8. New Inner-Sleeves

Ok, so technically not one of our record cleaning tools, but this step is essential. Once you’re finished cleaning and the record is dry, place the record in a new sleeve. This step is particularly important if you’re cleaning used records, as you don’t want to recontaminate your freshly cleaned record with dirt from an old sleeve. We recommend the Invest In Vinyl Inner Record Sleeves.

For further information on how to clean vinyl records, check out our ultimate guide.

  • […] an abundance of different types of brushes and cleaning kits. You’re sure to find the best record cleaning brush to suit your […]

  • Paul C says:

    I first got the Vinyl Vac but didn’t quite work with my Vacuum (mine wasn’t design to pick up water) and I wasn’t going to go out and buy shop vacuum. So basted on Michael Fremer’s review from his analog planet web site I got a ultrasonic record cleaner Just the machine from E bay. As a machinist I mad the rest except the motor I go that on e bay. It works great I was cleaning 5-6 records in 1 shot. My problem’s I had was 1- the noise it made it’s a high pitch buzzing that last 10-20 minutes depending on how long you put it on there for. The 2nd problem was how do I get the liquid off? I let the records spin / put a fan near it like they tell you to do but I wanted something quicker!!! The Vinyl Vac killed my vacuum 3x and I wasn’t going to buy another vacuum. I thought I was stuck waiting for my records to dry.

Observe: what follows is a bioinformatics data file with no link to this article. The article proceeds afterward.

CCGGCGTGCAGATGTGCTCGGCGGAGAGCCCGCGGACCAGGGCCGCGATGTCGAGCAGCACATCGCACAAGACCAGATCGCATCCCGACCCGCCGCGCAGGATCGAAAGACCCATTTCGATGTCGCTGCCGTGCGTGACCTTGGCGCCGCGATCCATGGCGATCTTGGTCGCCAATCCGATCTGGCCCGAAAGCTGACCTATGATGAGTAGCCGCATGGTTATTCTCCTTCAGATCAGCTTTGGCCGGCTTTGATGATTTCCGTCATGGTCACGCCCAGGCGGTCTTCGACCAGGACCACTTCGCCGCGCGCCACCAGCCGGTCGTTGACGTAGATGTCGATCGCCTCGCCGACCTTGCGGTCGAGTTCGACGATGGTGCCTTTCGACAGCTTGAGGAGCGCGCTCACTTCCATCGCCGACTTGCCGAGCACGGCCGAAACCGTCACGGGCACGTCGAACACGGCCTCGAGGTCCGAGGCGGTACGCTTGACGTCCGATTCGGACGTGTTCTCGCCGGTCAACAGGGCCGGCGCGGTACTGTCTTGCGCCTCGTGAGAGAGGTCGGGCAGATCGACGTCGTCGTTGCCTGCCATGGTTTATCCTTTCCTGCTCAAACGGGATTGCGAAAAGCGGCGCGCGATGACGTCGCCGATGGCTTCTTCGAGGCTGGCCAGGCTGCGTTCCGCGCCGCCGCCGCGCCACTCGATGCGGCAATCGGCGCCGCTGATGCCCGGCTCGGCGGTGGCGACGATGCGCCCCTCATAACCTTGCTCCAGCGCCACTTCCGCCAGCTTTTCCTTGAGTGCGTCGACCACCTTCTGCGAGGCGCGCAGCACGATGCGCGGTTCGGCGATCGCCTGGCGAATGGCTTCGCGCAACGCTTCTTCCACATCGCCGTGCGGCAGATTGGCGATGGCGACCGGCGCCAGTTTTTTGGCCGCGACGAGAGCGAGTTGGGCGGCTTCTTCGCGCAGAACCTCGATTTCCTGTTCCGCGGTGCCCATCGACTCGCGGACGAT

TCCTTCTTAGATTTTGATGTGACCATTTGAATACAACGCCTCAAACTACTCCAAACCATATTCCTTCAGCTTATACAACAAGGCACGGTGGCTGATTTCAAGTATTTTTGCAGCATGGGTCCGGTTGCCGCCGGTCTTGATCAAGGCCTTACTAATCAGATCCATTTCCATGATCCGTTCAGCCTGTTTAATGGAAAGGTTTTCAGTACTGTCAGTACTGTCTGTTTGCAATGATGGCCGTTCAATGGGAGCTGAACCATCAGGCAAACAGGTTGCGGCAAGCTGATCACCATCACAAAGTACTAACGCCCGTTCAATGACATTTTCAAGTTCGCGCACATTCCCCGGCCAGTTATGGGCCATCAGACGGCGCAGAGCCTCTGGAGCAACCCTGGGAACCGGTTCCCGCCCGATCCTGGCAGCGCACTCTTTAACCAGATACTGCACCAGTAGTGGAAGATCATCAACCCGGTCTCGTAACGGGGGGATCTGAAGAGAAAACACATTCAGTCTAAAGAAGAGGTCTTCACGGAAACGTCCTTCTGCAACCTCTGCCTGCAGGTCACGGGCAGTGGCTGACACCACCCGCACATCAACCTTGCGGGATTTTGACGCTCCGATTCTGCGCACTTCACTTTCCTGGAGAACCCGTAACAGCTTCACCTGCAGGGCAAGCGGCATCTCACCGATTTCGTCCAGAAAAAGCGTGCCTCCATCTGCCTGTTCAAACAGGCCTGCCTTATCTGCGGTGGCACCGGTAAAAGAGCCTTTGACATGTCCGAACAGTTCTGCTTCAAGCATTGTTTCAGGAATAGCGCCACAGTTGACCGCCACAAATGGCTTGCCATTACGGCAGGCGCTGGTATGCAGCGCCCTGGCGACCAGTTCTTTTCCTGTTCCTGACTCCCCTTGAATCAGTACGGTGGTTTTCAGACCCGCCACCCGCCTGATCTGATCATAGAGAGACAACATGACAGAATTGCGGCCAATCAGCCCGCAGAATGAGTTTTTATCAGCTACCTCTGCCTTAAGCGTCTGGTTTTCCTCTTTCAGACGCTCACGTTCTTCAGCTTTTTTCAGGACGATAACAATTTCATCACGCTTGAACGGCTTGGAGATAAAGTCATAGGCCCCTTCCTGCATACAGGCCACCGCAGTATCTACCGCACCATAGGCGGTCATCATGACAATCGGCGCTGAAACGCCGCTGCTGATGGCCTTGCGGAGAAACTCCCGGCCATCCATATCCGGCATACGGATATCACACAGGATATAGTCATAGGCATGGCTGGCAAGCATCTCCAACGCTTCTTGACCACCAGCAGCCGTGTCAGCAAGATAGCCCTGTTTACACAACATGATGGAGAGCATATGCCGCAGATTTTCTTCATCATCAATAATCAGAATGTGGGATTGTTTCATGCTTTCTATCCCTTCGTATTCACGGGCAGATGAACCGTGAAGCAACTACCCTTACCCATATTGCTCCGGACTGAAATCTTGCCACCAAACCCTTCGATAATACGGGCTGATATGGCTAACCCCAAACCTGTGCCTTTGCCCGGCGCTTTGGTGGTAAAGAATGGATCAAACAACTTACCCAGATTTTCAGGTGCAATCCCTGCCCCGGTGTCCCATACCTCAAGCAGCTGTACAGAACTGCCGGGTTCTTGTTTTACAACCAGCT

Then I saw another review from Michael about the Project Vc-s machine so I bought one. I love the machine so much even though it cleaned only one side at a time and it was made out of the Ikea press furnakit wood. I did make a plastic table top so if I spilled any liquid I didn’t have to worry about it hitting the machine. It was great and cleaning about 50-100 Lp’s in about 3-4 month. The one problem I had is after 3-4 month of using it, it leaked on me and the motor sounded louder than a jet taking off. I did write to both people, The people I bought it from and the project people themselves they told me to send it back and they up graded me to the VC-E machine which is a lot smaller & made out of aluminum not out of the IKEA furniture wood like the other one. The VC-S is a great machine if you own one and it don’t leak more power to ya. But, if it does leak on you could just call the project people and they could upgrade you to the VC-S machine at no extra charge. But still it cleans one side at a time but it’s a lot quieter than the the ultrasonic.